Will small drones and “loitering munitions” mean the end of safety for American military forces on base? With inexpensive sensors and drone technology falling into the hands of adversaries, American forces must prepare for new threats to their protected zones. J. Noel Williams explains the rise of “lethal miniature aerial munitions” (LMAMs) at War on the Rocks.
Loitering munitions, also known as lethal miniature aerial munitions (LMAMs), are a form of unmanned aircraft system that incorporate a warhead and can be thought of functionally as an unmanned kamikaze plane. Given their plane-like attributes, LMAMs are able to stay aloft for extended periods – thus “loitering” over a target area. They are designed principally to deliver a kinetic, or explosive, effect.
The impact of loitering munitions will be revolutionary because they can attack pervasively throughout the breadth and depth of the battlefield. Many of the United States’ forward operating bases in use during the past two decades have been sanctuaries, safe from substantial attacks by adversaries. However, U.S. forces deployed in Afghanistan and Iraq are recognizing that they are losing sanctuary to armed quadcopters and other unmanned aerial vehicles. The United States is scrambling to develop defenses against these nascent loitering munitions that are difficult to detect and target. The coming ubiquity of sensors and smart weapons, especially loitering smart munitions, means combatants and non-combatants alike will have no sanctuary immune from detection or attack.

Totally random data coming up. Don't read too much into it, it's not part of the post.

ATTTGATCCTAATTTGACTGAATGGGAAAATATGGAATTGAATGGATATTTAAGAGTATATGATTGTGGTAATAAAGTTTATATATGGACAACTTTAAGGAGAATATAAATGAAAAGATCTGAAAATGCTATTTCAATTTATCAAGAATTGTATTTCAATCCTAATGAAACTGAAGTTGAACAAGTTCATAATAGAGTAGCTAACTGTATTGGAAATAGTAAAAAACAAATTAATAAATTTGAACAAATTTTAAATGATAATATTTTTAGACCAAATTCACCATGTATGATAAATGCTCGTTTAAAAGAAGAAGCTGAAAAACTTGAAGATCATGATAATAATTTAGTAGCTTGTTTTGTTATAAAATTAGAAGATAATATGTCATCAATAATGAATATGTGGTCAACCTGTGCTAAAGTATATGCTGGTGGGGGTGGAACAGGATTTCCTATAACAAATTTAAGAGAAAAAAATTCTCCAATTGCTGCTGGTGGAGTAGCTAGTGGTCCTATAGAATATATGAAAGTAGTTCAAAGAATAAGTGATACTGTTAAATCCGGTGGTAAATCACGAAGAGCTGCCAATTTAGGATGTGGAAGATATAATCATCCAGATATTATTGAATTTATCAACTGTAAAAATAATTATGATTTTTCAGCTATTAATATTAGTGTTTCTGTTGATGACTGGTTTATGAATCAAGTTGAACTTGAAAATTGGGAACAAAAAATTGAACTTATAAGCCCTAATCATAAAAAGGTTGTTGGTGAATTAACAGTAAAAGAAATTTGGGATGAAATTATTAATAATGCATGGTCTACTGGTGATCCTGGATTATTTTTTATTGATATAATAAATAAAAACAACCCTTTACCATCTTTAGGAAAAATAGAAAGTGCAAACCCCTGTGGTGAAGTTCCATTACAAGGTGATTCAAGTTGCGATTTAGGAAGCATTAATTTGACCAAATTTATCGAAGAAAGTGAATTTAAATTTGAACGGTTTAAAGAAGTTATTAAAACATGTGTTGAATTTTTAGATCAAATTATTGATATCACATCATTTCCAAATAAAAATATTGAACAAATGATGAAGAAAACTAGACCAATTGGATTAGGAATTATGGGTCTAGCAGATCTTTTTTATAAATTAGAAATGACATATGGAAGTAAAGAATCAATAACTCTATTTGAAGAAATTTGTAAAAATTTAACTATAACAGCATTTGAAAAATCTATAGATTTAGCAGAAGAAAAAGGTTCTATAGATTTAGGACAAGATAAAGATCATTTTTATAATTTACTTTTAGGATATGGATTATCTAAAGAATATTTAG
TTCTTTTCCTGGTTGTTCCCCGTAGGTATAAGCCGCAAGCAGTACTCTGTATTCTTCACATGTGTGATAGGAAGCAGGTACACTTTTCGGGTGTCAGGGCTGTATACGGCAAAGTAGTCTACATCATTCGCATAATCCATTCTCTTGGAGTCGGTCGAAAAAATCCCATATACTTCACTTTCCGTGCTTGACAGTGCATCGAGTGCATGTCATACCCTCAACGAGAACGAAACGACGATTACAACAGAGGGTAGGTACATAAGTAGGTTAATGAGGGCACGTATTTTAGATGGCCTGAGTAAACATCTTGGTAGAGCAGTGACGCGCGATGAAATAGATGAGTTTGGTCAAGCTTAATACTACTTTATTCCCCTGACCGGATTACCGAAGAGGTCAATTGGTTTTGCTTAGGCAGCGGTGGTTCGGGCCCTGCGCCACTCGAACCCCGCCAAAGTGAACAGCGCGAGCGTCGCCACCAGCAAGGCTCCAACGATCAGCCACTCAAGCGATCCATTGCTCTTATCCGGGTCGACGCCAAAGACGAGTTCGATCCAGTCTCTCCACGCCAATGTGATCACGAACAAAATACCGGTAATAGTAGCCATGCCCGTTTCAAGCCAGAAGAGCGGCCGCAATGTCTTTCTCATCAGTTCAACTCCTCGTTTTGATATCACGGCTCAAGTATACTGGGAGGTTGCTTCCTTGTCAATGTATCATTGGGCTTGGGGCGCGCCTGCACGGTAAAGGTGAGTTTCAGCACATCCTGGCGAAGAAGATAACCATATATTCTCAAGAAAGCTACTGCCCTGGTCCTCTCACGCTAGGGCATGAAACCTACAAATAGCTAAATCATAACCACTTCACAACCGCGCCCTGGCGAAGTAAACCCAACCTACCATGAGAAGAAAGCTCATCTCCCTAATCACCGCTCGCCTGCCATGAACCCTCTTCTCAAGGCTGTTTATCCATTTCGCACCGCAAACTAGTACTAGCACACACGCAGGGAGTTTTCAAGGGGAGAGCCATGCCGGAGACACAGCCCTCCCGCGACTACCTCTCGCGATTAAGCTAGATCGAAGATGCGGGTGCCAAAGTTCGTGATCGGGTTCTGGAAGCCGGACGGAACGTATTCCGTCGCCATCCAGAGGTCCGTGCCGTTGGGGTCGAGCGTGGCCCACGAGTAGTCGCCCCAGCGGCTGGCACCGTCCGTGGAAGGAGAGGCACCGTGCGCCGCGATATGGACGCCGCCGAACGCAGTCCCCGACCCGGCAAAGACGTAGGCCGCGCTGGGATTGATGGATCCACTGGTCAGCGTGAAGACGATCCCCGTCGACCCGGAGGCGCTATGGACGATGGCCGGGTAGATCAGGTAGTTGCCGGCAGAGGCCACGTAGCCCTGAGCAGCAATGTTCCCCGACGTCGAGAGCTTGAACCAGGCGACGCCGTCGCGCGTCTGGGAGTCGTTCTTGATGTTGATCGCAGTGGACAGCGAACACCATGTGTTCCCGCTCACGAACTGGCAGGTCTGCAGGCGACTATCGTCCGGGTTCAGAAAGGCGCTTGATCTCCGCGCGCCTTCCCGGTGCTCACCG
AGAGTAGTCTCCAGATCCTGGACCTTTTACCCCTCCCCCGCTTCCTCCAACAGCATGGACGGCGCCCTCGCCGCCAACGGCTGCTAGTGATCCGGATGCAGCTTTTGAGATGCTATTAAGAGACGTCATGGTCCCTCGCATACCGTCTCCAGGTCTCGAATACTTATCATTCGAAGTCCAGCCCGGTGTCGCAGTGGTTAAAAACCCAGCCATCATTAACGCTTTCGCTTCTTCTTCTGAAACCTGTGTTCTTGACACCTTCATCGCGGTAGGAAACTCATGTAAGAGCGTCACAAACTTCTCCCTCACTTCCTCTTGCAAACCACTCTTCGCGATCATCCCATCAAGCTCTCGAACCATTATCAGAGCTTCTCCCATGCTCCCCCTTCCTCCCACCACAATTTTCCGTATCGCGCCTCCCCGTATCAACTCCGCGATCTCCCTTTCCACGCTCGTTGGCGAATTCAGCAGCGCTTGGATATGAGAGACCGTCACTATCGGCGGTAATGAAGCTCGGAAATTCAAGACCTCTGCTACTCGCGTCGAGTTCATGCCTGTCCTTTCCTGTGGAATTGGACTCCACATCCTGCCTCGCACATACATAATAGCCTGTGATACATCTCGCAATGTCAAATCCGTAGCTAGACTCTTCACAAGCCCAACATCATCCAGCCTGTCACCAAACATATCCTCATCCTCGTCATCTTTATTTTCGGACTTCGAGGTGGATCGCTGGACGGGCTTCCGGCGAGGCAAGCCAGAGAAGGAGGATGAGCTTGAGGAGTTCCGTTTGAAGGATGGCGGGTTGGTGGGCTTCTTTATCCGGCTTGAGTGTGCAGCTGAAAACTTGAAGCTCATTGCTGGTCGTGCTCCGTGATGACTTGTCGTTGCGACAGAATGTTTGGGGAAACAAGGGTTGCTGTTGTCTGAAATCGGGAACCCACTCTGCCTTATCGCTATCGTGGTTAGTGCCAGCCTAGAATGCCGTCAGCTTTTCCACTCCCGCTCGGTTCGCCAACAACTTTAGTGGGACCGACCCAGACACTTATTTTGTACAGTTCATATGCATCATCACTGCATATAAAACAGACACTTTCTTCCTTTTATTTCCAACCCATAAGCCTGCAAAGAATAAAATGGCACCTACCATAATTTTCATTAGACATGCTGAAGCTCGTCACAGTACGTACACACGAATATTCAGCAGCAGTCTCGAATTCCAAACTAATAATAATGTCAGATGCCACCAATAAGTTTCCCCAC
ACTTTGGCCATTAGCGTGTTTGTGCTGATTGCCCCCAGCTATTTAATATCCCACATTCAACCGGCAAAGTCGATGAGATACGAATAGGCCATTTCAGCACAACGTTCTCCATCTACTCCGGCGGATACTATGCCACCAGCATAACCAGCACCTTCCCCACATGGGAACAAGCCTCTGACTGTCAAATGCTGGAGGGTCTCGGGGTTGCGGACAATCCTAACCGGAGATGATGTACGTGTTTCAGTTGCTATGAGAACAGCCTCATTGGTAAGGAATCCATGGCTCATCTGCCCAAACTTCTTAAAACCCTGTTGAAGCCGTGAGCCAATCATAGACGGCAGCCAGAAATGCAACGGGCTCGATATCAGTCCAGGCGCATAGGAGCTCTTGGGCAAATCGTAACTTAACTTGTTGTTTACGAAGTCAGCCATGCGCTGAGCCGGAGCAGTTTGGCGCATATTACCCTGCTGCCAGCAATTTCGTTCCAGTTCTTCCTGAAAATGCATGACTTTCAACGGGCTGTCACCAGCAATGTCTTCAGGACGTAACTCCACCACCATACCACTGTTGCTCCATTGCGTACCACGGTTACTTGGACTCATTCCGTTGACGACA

The low cost and availability of LMAMs means we should expect them from any future adversary and not just from peer competitors like Russia and China. Israel has been a leading innovator of LMAMs and countries as diverse as China, Turkey, Poland, and South Korea, see the potential and are developing their own versions….
It is remarkable that Israel leads the United States in LMAM innovation. U.S. military leaders, lawmakers and industry have been slow to recognize the potential of LMAMs, and Department of Defense investments are not what one might expect for such a promising capability.
LMAMs are a revolution hiding in plain sight. Perhaps we undervalue them because they didn’t cost billions of dollars to develop, but that must change, since we are already seeing adversaries appreciate their potential. It’s time to see the revolution and exploit it to our advantage.
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